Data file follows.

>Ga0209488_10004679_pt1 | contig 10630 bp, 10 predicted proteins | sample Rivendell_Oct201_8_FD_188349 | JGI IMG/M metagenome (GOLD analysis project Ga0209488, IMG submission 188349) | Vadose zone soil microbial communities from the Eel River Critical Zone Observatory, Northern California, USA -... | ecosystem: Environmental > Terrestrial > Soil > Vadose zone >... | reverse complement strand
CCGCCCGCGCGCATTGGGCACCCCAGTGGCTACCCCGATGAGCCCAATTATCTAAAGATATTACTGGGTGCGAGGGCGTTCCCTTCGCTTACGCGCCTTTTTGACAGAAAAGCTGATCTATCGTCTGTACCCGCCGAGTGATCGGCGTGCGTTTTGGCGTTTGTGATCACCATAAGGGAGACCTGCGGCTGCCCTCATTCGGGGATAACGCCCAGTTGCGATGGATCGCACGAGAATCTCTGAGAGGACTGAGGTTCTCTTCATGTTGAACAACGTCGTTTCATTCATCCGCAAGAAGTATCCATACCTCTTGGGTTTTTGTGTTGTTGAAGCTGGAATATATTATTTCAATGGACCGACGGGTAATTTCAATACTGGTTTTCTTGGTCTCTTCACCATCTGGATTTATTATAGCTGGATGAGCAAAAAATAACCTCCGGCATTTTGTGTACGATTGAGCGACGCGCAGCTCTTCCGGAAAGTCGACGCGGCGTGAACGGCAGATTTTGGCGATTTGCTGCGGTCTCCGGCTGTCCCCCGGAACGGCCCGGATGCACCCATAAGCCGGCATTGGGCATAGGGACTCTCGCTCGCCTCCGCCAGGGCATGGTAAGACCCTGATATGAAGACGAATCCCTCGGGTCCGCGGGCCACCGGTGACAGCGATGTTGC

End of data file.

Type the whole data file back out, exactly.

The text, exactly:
>Ga0209488_10004679_pt1 | contig 10630 bp, 10 predicted proteins | sample Rivendell_Oct201_8_FD_188349 | JGI IMG/M metagenome (GOLD analysis project Ga0209488, IMG submission 188349) | Vadose zone soil microbial communities from the Eel River Critical Zone Observatory, Northern California, USA -... | ecosystem: Environmental > Terrestrial > Soil > Vadose zone >... | reverse complement strand
CCGCCCGCGCGCATTGGGCACCCCAGTGGCTACCCCGATGAGCCCAATTATCTAAAGATATTACTGGGTGCGAGGGCGTTCCCTTCGCTTACGCGCCTTTTTGACAGAAAAGCTGATCTATCGTCTGTACCCGCCGAGTGATCGGCGTGCGTTTTGGCGTTTGTGATCACCATAAGGGAGACCTGCGGCTGCCCTCATTCGGGGATAACGCCCAGTTGCGATGGATCGCACGAGAATCTCTGAGAGGACTGAGGTTCTCTTCATGTTGAACAACGTCGTTTCATTCATCCGCAAGAAGTATCCATACCTCTTGGGTTTTTGTGTTGTTGAAGCTGGAATATATTATTTCAATGGACCGACGGGTAATTTCAATACTGGTTTTCTTGGTCTCTTCACCATCTGGATTTATTATAGCTGGATGAGCAAAAAATAACCTCCGGCATTTTGTGTACGATTGAGCGACGCGCAGCTCTTCCGGAAAGTCGACGCGGCGTGAACGGCAGATTTTGGCGATTTGCTGCGGTCTCCGGCTGTCCCCCGGAACGGCCCGGATGCACCCATAAGCCGGCATTGGGCATAGGGACTCTCGCTCGCCTCCGCCAGGGCATGGTAAGACCCTGATATGAAGACGAATCCCTCGGGTCCGCGGGCCACCGGTGACAGCGATGTTGC